Microsoft dismantles global spam delivery infrastructure (Necurs)
Online child predation rising during COVID lockdown

Widespread Issues with Domain Registration Accountability Have a COVID Nexus

My Interisle partners and colleague Greg Aaron have published a detailed study that measures the effectiveness and impact of ICANN's registration data access policies and procedures. This study reveals widespread problems with access to and the reliability of domain name registration data systems (WHOIS).

These failures have real-life security implications, which are being seen in the current wave of cybercrime accompanying the COVID-19 pandemic.

In our Press Release I make the comment that, “The COVID-19 pandemic has led to a recent explosion of cybercrime, with thousands of new domain names using terms like ‘covid’ or ‘corona’ being used to perpetrate spam, phishing, malware campaigns and to peddle fake products,” and

“Investigators need quick, unencumbered access to domain registration data to disrupt COVID-themed attacks before they cause losses and harm. The problems our study exposes have made that all but impossible.”

COVID-themed attacks are current events that call attention to problems that have persistently interfered with efforts to mitigate cyberattacks. 

Greg Aaron, author of the work, also quoted in the press release, adds, “Domain registration data is supposed to be available in guaranteed, reliable ways. Unfortunately, we documented widespread failures, both technical and legal,” said Greg Aaron, the author of the study. “These problems make it hard to distinguish bad Internet actors from good, severely impacting public security. And they make it harder to communicate and solve a range of other problems, eroding trust on the Internet.”

We examined the practices of 23 registrars, which collectively sponsor more than two-thirds of the registrations in the generic top-level domains (gTLDs) to determine whether they comply with ICANN's policies and related contractual obligations, and also to the European Union's General Data Protection Regulation (EU GDPR).

The study found widespread problems: most notably,

  • Registrars fail to meet their contractual obligations. A significant portion of the registrar industry is still not running reliable and compliant WHOIS services.
  • After one-and-a-half years, a significant percentage of registrars do not fully comply with ICANN's Temporary Specification.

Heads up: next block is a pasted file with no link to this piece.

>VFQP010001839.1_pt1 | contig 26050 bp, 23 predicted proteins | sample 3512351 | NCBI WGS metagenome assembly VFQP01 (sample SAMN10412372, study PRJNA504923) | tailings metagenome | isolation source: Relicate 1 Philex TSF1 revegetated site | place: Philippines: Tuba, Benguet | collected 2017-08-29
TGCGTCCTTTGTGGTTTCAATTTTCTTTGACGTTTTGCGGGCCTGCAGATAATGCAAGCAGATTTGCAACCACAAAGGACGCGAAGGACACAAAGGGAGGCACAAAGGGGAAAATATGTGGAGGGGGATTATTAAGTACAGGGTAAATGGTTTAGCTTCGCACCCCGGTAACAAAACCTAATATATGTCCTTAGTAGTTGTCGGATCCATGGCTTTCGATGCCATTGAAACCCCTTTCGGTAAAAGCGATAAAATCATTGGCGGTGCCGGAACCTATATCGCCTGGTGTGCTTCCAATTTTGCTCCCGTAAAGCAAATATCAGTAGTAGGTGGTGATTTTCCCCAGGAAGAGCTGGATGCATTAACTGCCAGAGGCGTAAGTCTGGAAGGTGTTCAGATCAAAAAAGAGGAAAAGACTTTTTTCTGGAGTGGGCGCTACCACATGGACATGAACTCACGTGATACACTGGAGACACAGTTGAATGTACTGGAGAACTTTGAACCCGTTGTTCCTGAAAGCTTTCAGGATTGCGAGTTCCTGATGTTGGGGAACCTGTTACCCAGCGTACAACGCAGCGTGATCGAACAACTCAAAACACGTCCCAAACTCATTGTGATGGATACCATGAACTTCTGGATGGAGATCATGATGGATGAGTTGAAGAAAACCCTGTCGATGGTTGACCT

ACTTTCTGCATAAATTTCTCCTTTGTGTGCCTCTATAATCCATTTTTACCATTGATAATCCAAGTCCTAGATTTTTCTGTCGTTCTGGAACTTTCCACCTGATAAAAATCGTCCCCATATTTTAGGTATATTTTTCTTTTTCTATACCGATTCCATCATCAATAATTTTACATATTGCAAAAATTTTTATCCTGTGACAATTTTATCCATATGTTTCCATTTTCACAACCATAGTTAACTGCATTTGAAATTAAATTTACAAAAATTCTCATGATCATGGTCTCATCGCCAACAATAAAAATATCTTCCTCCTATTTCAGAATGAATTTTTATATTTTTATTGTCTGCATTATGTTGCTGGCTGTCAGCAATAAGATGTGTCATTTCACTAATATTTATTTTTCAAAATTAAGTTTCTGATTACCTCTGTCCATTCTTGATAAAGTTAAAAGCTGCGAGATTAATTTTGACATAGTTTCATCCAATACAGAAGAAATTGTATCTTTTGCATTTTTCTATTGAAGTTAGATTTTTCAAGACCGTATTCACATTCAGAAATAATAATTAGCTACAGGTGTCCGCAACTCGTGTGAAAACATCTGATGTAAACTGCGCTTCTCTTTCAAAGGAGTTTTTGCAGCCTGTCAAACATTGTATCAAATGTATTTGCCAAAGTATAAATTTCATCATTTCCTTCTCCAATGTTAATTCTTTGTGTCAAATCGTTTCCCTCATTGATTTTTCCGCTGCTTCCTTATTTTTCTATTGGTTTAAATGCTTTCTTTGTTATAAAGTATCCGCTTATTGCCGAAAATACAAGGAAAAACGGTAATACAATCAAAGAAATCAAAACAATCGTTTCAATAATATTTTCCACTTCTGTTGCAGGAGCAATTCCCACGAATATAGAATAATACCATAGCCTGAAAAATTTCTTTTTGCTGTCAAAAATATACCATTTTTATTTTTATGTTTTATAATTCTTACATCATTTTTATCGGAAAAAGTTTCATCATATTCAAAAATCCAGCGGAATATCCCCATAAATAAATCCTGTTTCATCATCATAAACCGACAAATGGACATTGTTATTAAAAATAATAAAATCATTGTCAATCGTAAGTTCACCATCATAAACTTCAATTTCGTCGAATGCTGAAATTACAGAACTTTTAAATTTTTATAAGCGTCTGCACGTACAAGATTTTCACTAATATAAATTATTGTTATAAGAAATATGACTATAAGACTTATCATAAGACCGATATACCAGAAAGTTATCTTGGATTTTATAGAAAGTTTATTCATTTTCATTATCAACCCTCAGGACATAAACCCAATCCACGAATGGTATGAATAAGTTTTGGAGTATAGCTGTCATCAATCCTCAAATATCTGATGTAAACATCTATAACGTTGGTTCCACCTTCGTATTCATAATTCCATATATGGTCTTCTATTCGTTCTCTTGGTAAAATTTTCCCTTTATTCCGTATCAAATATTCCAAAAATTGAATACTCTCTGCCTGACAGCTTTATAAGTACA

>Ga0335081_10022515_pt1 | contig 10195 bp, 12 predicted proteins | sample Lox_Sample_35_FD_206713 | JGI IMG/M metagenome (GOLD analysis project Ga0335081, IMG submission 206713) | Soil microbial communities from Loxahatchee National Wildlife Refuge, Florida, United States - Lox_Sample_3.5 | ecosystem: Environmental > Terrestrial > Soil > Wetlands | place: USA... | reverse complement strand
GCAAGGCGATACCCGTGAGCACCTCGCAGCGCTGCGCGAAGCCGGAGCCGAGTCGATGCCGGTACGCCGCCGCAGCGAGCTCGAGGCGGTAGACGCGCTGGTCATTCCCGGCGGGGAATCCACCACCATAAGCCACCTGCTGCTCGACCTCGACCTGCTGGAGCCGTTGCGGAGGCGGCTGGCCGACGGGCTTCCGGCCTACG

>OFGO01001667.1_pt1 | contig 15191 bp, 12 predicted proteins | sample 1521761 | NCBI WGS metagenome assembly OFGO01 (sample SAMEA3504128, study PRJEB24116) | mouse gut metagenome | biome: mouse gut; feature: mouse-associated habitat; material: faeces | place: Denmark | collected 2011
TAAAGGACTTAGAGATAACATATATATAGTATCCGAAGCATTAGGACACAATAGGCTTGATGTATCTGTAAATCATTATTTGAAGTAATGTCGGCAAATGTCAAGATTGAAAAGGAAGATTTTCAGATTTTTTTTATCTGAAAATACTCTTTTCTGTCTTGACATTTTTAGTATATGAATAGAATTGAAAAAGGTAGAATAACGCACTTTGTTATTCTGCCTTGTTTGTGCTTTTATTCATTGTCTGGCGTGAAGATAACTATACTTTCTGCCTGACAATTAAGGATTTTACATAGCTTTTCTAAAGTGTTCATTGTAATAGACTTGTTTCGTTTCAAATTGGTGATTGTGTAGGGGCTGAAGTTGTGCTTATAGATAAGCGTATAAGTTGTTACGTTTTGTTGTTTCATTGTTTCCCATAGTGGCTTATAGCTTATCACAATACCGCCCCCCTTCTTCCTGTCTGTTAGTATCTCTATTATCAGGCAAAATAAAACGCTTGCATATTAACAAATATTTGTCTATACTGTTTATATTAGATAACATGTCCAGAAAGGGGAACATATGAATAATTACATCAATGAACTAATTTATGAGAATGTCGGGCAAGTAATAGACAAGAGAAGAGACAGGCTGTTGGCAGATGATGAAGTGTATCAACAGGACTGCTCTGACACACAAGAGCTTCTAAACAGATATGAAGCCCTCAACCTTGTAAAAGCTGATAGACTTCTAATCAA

• A number of registrars mis-handle their obligations under GDPR.
  • Some registrars prevent people from reaching out to domain owners for any purpose. Some registrars do not make the required contactability information available as required. Others have deployed procedures that make it unnecessarily difficult for people to contact their registrants. In some cases, the contactability mechanisms provided by registrars literally fail to deliver.
  • Some registrars even constrain access to non-sensitive domain registration data (the “public data set”). This set contains no personally identifiable information, so there is no need to protect it, and restricting access to it prevents its use for important and legal purposes, such as cybersecurity.
  • RDAP services are not yet technically reliable enough for use. RDAP became mandatory for registrars and registry operators to provide in August 2019, but as of March 2020 the rollout is moving very slowly, and there are notable operational and noncompliance problems.

These and other findings show that access to critical registration data has been significantly curtailed over the past two years, and ICANN compliance problems. The report also recommends actions that can be taken to ensure a healthy Internet and naming system. The full report can be found at: .


Feed You can follow this conversation by subscribing to the comment feed for this post.

The comments to this entry are closed.